Courtesy of Oakcreek Golf & Turf
If there's a lifeline in the turf industry, it could possibly be the reel mower. It was the reel mower that made it possible to develop and maintain hybrid grasses used to provide the modern golfer with a median on which he can fulfill his ever popular leisure sport.
It's the reel mower that provides a common link between golfer.... superintendent.... grounds person…. mechanic.... and equipment dealer.
The golfer doesn't care what extensive practices must be performed by the superintendent, he's happy as long as he's got a good lie or the balls roll true.
The superintendent doesn't care what the mechanic is faced with in providing him a tool to manicure his turf, he's happy as long as the equipment performs flawlessly.
But.... the poor old mechanic is expected to make "silk purses out of sow's ears!"
Mowers of today have the most sophisticated hydraulic systems, the most efficient engines, computer controls and gauges, all the features to keep the operator comfortable. Somehow "serviceable" was not a prerequisite.
In many ways the technology in today's equipment of the respective manufacturer's own service department. These deficiencies of the course filter down to the dealer's service department, then on to the repair shop at the golf course, or end user.
The recent emphasis and organizations of golf course mechanics is helping to satisfy these deficiencies. Some of the more active groups invite industry representatives in, to keep the members up to date on service tips and techniques. The sharing of experiences and ideas among the members at these meetings often accomplishes more that enough to be well worth the time, effort and expense.
We in the industry should rally to the support of the mechanics associations, assisting them in their desires to learn more and improve their stations in life.
We are regularly invited to participate in seminars at some of the associations around the country and share our experiences and knowledge of reel sharpening. We make every effort to accommodate any requests for our participation.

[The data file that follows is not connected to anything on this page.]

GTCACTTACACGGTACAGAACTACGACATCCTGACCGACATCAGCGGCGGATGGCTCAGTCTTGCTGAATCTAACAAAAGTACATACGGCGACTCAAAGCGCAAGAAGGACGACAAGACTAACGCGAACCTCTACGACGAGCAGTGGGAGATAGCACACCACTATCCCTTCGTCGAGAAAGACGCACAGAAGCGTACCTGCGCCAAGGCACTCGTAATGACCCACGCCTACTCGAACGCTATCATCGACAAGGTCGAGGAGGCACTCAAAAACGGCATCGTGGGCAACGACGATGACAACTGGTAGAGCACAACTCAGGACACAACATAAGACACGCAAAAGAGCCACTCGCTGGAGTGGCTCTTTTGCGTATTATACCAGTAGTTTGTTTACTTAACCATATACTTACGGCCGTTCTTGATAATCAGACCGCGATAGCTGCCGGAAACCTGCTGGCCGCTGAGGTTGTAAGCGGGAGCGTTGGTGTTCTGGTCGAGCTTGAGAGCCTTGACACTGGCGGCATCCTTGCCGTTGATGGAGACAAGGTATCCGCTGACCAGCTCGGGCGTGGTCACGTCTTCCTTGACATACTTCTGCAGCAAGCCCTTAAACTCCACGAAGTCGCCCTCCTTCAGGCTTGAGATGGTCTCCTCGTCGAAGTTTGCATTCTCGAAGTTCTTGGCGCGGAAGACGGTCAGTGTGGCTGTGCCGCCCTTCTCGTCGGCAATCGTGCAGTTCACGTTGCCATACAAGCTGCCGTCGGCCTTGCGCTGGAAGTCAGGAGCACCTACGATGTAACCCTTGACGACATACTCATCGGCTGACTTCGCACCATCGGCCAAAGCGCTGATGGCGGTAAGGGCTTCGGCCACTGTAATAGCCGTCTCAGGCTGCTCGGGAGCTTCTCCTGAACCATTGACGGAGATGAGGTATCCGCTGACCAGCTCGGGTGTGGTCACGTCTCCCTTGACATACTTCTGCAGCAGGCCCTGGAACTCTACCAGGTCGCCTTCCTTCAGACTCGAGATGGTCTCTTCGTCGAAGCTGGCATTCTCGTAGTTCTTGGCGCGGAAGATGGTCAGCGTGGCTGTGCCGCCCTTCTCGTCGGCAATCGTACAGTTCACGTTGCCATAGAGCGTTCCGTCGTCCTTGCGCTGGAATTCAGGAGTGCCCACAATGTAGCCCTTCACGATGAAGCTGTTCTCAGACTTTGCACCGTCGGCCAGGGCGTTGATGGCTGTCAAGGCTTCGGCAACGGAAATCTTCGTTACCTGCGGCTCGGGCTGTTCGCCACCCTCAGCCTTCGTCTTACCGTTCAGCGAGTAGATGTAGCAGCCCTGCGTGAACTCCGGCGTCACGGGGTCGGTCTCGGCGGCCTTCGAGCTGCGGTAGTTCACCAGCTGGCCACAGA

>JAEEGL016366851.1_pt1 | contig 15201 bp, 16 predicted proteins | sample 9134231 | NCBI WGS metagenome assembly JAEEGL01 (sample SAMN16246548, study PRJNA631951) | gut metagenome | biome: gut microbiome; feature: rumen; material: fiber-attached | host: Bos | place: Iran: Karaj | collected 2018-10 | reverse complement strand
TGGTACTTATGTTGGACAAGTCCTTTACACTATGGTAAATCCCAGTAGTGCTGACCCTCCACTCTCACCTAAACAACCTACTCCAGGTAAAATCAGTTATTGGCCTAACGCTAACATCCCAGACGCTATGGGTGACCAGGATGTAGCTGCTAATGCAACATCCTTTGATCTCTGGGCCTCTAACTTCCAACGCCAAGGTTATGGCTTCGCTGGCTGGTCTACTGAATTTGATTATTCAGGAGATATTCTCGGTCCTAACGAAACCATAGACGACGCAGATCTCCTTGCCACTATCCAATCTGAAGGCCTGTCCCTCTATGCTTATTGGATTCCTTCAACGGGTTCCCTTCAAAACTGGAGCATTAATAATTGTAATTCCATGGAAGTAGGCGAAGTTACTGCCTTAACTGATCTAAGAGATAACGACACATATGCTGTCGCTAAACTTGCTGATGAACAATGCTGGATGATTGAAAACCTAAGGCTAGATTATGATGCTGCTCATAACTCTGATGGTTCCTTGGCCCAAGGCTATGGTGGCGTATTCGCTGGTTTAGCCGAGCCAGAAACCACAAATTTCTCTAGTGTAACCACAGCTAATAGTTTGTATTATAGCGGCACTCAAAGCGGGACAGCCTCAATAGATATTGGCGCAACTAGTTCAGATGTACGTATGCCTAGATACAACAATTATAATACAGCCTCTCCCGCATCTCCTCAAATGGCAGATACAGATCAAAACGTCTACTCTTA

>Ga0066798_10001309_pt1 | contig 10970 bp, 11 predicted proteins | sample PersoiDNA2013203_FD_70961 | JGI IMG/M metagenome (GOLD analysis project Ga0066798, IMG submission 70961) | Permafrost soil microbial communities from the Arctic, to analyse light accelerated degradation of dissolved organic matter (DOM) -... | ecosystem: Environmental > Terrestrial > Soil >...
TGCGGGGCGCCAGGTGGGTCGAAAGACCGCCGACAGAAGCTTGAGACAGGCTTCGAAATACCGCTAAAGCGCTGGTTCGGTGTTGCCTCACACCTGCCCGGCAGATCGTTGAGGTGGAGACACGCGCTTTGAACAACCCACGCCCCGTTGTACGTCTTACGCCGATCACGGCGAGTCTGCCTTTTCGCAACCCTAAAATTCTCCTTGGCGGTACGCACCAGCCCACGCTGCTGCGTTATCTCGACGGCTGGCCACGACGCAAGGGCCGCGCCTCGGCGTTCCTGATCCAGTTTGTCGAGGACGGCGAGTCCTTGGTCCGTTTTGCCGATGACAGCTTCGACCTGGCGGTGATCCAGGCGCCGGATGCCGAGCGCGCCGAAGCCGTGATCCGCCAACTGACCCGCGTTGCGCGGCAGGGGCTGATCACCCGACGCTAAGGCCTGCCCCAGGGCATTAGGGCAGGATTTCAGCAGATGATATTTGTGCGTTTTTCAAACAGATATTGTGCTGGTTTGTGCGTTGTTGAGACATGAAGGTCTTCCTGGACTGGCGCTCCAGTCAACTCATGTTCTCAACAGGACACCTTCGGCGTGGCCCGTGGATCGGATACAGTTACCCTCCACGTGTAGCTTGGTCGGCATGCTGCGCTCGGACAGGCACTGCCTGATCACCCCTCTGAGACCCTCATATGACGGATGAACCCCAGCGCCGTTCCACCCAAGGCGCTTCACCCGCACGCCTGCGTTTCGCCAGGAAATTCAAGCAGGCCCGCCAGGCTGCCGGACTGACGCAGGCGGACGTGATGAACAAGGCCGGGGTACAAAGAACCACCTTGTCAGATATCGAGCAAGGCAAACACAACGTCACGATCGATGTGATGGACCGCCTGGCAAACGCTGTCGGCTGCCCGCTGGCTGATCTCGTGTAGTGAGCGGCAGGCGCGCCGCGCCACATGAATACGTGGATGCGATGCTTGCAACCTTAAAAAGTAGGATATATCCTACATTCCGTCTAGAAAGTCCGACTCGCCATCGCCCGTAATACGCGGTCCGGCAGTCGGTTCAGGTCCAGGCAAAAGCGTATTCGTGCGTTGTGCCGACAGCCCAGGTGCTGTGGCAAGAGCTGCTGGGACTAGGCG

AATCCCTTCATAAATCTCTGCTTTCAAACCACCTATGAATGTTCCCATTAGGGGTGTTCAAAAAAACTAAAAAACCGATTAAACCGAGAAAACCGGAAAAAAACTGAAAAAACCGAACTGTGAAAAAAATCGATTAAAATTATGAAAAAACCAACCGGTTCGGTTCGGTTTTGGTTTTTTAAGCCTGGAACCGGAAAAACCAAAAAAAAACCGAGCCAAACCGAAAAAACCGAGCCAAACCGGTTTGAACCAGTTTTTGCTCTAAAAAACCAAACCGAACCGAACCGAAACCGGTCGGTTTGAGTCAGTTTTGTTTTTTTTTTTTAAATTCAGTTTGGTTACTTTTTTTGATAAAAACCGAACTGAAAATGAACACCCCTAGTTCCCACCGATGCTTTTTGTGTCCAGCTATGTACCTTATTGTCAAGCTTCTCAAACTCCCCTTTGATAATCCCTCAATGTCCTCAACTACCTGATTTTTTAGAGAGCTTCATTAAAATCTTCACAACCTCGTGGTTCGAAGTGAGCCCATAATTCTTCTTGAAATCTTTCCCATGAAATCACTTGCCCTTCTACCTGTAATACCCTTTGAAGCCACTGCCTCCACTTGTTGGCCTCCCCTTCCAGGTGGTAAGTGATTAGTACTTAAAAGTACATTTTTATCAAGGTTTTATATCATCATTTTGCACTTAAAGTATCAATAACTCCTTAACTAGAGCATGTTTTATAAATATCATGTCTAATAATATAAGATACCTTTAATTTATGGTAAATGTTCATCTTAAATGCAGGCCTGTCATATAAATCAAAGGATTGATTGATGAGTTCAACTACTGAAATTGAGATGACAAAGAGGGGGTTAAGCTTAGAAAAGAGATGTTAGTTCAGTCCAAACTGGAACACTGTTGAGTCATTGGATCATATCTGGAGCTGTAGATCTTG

Through the years, we've found reel sharpening to be one of the most misunderstood and controversial topics facing the industry today. Analysing the evolution of reel sharpening provides a more clear understanding of the subject.
In the past, once a reel left the manufacturer, there was no provision to accurately resharpen it. the accepted practice was that of single blade grinding. This method would be time consuming and accuracy rests in the talent of the person operating the grinder. The idea was to regrind each blade until it had a sharp cutting edge. In as much as this produced a sharp blade, it did nothing to ensure the reel to be a true cylinder. Even though the grinder operator took great care in keeping the blades the same length, it was never done without the need to back lap to re-create the cylinder. The amount of back lapping required, depended on the meticulous care of the grinder operator. Back lapping would then be applied until each blade would effectively cut a piece of paper as efficiently as a pair of scissors. It was not uncommon for back lapping to last for hours. The art of sharpening a reel also included grinding an angle off the back of the blade as to maintain as thin as possible a reel blade that would produce less friction when adjusted to the bed knife to create a shearing or scissor cut. In North-America it is as a shear that most reel mowers are used as to produce crisp, clean cuts at low heights.